1. Tax Alert – The Income Tax (Transfer Pricing) Regulations, No. 1, 2012
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The Income Tax (Transfer Pricing) Regulations, No. 1, 2012


The proposed Income Tax (Transfer pricing) Regulations, 2012 (“TPRs”) is published by the Federal Inland Revenue Service (“FIRS”) in pursuance of the powers conferred on it by Section 61 of the Federal Inland Revenue Service (Establishment) Act. No.13 of 2007.

The proposed commencement date for the implementation of the Transfer Pricing Regulations is 1st January 2013.

Objectives of the Transfer Pricing Regulations, 2012

One of the primary objectives of the Transfer Pricing Regulations is the provision to the Nigerian tax authorities, tools to fight tax evasion, which is usually promoted through over or under–pricing of transactions between associated enterprises or corporations not adhering to the arm’s length tax principle.

Two other objectives of the Transfer Pricing Regulations are the reduction of the risks of economic double taxation; and the provision of a level playing field between associated companies on the one hand and independent un-associated companies doing business in Nigeria on the other hand.

Transfer Pricing – Arm Length and Artificial Taxable Transactions

Section 17 of the Personal Income Tax Act (as amended), Section 22 of the Companies’ Income Tax Act (as amended) and Section 15 of the Petroleum Profit Tax Act authorises FIRS to disregard and substitute a proper tax assessment for a prior tax assessment where any transaction is intended to artificially or fictitiously reduce the amount of the tax that will otherwise be assessed and paid by a tax payer in Nigeria.

A transaction will be deemed to be artificial or fictitious where one of the parties either has control over the other party, or the parties are so related that the terms of the transaction will be biased or more favourable as amongst the controlled or related parties; in contrast to where the parties are engaged in the same or similar transactions as independent parties, dealing at arm’s length basis.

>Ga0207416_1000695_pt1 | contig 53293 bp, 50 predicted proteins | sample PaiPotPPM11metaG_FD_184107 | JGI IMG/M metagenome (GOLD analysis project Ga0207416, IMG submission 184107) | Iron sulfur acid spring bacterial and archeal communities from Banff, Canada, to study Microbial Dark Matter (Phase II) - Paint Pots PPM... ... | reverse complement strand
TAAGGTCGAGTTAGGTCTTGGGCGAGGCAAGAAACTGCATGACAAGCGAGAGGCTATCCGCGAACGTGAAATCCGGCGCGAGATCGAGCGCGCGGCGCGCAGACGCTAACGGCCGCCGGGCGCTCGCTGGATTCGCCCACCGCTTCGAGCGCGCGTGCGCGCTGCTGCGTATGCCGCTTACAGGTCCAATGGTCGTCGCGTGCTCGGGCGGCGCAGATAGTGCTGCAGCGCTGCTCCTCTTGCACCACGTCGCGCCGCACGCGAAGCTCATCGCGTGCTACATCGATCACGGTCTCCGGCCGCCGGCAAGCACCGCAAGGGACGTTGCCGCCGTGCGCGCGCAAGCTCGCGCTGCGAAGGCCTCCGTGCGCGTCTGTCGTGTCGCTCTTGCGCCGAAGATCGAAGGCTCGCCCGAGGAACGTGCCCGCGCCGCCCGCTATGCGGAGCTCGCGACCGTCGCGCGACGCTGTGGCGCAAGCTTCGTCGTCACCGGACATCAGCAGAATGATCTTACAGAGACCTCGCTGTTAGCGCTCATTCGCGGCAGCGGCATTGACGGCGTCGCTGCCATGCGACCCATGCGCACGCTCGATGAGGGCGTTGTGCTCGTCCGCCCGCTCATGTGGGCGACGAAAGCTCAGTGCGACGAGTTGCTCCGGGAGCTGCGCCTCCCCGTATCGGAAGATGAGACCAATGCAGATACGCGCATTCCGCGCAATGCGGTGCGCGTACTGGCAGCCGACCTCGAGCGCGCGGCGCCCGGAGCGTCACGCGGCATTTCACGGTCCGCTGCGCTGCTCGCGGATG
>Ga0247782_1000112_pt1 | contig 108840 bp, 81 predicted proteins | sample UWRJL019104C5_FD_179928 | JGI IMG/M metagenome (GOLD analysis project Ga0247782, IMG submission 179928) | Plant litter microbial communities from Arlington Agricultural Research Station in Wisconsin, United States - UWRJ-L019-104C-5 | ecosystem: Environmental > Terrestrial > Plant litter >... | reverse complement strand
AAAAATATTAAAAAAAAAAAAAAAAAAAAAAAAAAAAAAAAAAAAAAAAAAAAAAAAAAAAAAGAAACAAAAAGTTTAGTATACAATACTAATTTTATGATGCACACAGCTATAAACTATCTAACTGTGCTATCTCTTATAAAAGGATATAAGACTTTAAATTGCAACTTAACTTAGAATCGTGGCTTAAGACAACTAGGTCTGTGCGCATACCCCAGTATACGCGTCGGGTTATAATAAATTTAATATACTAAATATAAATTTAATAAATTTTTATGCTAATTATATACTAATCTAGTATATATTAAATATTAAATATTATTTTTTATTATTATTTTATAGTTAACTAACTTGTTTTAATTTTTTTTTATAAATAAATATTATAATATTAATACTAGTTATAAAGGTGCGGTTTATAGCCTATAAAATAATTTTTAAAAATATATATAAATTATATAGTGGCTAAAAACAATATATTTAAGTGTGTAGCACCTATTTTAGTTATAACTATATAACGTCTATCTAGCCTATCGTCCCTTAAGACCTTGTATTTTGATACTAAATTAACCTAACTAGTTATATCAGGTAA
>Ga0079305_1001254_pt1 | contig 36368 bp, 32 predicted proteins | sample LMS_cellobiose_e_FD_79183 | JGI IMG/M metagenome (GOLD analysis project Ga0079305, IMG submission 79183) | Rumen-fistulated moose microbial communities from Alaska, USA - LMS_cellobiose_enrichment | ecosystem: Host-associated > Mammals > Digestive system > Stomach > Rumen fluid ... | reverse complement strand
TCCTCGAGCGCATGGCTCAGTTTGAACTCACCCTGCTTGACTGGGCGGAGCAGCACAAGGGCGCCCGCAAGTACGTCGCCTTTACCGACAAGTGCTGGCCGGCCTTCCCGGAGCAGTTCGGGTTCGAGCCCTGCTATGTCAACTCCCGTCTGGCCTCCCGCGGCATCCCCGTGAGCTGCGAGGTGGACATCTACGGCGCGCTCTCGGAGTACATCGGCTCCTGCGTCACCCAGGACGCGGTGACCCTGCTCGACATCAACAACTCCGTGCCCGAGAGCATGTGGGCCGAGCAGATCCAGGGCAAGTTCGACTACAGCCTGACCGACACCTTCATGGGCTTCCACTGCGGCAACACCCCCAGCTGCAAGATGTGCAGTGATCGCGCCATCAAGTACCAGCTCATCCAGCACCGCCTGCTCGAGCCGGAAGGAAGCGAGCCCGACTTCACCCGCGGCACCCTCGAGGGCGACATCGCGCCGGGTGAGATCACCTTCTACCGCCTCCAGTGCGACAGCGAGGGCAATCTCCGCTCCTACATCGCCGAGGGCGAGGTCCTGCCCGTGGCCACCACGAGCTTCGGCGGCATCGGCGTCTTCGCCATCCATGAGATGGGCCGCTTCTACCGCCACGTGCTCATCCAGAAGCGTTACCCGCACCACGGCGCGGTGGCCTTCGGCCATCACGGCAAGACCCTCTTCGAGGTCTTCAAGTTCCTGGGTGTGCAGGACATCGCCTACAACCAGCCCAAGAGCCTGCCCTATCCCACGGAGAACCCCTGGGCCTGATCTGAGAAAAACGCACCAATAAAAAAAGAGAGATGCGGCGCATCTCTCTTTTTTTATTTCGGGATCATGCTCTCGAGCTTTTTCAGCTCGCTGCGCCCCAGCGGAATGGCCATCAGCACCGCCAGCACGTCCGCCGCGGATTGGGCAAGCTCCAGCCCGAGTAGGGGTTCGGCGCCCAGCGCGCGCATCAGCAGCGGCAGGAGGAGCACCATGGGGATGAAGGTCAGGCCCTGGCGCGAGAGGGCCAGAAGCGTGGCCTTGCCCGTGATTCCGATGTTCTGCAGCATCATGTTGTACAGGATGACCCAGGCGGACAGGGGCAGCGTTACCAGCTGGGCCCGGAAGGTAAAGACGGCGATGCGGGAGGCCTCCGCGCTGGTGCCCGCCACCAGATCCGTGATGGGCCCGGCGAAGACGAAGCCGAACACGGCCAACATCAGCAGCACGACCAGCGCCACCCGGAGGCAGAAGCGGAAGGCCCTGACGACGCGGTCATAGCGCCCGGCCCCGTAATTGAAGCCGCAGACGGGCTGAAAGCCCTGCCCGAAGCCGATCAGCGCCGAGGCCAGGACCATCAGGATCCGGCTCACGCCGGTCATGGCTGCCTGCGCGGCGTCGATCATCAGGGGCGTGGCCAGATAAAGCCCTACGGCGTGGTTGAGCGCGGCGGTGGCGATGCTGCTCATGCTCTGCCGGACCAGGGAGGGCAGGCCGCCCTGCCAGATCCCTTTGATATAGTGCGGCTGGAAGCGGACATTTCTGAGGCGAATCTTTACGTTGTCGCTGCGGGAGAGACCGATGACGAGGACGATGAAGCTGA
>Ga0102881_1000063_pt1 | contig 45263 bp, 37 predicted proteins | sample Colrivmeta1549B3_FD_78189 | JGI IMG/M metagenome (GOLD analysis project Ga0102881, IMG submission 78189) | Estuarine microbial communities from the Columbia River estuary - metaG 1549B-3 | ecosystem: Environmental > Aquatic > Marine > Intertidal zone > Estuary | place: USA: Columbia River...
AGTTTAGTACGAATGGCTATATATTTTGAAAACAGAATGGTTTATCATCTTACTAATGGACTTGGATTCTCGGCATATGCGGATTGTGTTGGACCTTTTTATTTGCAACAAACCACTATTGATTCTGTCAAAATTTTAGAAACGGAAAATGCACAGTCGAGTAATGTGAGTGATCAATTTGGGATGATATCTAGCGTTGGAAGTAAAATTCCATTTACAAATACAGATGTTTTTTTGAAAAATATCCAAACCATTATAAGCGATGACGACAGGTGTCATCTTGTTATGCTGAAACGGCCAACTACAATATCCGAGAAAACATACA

A company that is affected by a decision of FIRS in the above regard has a right to appeal against such a FIRS decision in the first instance to a FIRS appointed Decision Review Panel, with a further right of appeal to the Federal High Court, the Court of Appeal and the Supreme Court which is the Court of last resort in Nigeria.

Permanent Establishments and Transfer Pricing Regulations, 2012

The proposed Nigerian Transfer Pricing Regulations, 2012 now formally provides that permanent establishments (“PE”) will be treated under these Regulations as separate tax entities, and any transaction between a permanent establishment and its parent company or head office, or between it and another connected taxable persons, shall be treated as a controlled transaction liable to the application of the provisions of the Transfer Pricing Regulations, 2012.

Compliance with Arm’s Length Principle, Documentations, Advance Pricing Agreements, etc.

Arm’s Length Principle: The arm’s length principle requires that the conditions of a transaction, between connected taxable persons, shouldnotdifferfromtheconditionsthatwouldhaveappliedifthe connected persons were independent contracting parties engaged in comparable similar transactions carried on under comparable similar circumstances.